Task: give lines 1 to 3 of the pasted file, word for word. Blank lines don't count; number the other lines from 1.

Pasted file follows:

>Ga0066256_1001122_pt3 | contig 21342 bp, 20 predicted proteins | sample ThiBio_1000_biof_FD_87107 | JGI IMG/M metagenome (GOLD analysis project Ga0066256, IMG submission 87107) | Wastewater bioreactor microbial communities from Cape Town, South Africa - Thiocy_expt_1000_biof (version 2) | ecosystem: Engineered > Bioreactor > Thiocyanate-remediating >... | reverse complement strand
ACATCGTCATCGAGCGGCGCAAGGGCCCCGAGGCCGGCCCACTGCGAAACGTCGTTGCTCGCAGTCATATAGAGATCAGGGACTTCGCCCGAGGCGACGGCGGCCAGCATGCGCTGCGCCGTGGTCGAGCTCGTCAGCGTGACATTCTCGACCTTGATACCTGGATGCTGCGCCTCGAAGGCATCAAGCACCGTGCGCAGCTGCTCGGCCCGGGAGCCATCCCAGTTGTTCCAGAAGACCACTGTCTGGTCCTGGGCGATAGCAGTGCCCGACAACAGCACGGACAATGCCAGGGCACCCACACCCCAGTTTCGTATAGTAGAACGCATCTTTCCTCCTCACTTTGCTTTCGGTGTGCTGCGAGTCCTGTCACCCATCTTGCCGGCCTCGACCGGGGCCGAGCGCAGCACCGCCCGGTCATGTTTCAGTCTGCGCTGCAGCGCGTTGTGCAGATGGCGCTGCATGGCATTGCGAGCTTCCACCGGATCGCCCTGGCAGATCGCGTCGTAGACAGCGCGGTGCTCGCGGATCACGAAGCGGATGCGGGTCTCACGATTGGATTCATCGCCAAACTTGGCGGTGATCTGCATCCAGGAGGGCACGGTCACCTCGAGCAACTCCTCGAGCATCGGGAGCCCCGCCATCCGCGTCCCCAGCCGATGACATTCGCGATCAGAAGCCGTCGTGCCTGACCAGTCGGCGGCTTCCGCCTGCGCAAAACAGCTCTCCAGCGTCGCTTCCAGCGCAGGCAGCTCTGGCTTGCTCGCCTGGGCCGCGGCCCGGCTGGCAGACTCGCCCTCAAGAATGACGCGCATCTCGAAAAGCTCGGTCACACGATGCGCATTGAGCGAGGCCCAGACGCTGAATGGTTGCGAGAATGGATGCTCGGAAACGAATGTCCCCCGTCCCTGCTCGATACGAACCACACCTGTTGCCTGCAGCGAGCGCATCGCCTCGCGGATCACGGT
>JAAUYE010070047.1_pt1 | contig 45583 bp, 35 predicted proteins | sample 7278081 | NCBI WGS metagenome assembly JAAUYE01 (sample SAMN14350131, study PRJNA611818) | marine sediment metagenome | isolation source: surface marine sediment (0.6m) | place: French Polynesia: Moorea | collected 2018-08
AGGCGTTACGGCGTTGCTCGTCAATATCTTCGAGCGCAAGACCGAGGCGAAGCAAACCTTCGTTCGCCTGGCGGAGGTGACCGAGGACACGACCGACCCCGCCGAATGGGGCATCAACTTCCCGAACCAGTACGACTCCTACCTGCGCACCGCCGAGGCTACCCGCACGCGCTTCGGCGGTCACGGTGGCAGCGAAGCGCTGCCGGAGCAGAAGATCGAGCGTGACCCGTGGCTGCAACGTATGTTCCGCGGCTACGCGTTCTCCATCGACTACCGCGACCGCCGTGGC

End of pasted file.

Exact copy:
>Ga0066256_1001122_pt3 | contig 21342 bp, 20 predicted proteins | sample ThiBio_1000_biof_FD_87107 | JGI IMG/M metagenome (GOLD analysis project Ga0066256, IMG submission 87107) | Wastewater bioreactor microbial communities from Cape Town, South Africa - Thiocy_expt_1000_biof (version 2) | ecosystem: Engineered > Bioreactor > Thiocyanate-remediating >... | reverse complement strand
ACATCGTCATCGAGCGGCGCAAGGGCCCCGAGGCCGGCCCACTGCGAAACGTCGTTGCTCGCAGTCATATAGAGATCAGGGACTTCGCCCGAGGCGACGGCGGCCAGCATGCGCTGCGCCGTGGTCGAGCTCGTCAGCGTGACATTCTCGACCTTGATACCTGGATGCTGCGCCTCGAAGGCATCAAGCACCGTGCGCAGCTGCTCGGCCCGGGAGCCATCCCAGTTGTTCCAGAAGACCACTGTCTGGTCCTGGGCGATAGCAGTGCCCGACAACAGCACGGACAATGCCAGGGCACCCACACCCCAGTTTCGTATAGTAGAACGCATCTTTCCTCCTCACTTTGCTTTCGGTGTGCTGCGAGTCCTGTCACCCATCTTGCCGGCCTCGACCGGGGCCGAGCGCAGCACCGCCCGGTCATGTTTCAGTCTGCGCTGCAGCGCGTTGTGCAGATGGCGCTGCATGGCATTGCGAGCTTCCACCGGATCGCCCTGGCAGATCGCGTCGTAGACAGCGCGGTGCTCGCGGATCACGAAGCGGATGCGGGTCTCACGATTGGATTCATCGCCAAACTTGGCGGTGATCTGCATCCAGGAGGGCACGGTCACCTCGAGCAACTCCTCGAGCATCGGGAGCCCCGCCATCCGCGTCCCCAGCCGATGACATTCGCGATCAGAAGCCGTCGTGCCTGACCAGTCGGCGGCTTCCGCCTGCGCAAAACAGCTCTCCAGCGTCGCTTCCAGCGCAGGCAGCTCTGGCTTGCTCGCCTGGGCCGCGGCCCGGCTGGCAGACTCGCCCTCAAGAATGACGCGCATCTCGAAAAGCTCGGTCACACGATGCGCATTGAGCGAGGCCCAGACGCTGAATGGTTGCGAGAATGGATGCTCGGAAACGAATGTCCCCCGTCCCTGCTCGATACGAACCACACCTGTTGCCTGCAGCGAGCGCATCGCCTCGCGGATCACGGT
>JAAUYE010070047.1_pt1 | contig 45583 bp, 35 predicted proteins | sample 7278081 | NCBI WGS metagenome assembly JAAUYE01 (sample SAMN14350131, study PRJNA611818) | marine sediment metagenome | isolation source: surface marine sediment (0.6m) | place: French Polynesia: Moorea | collected 2018-08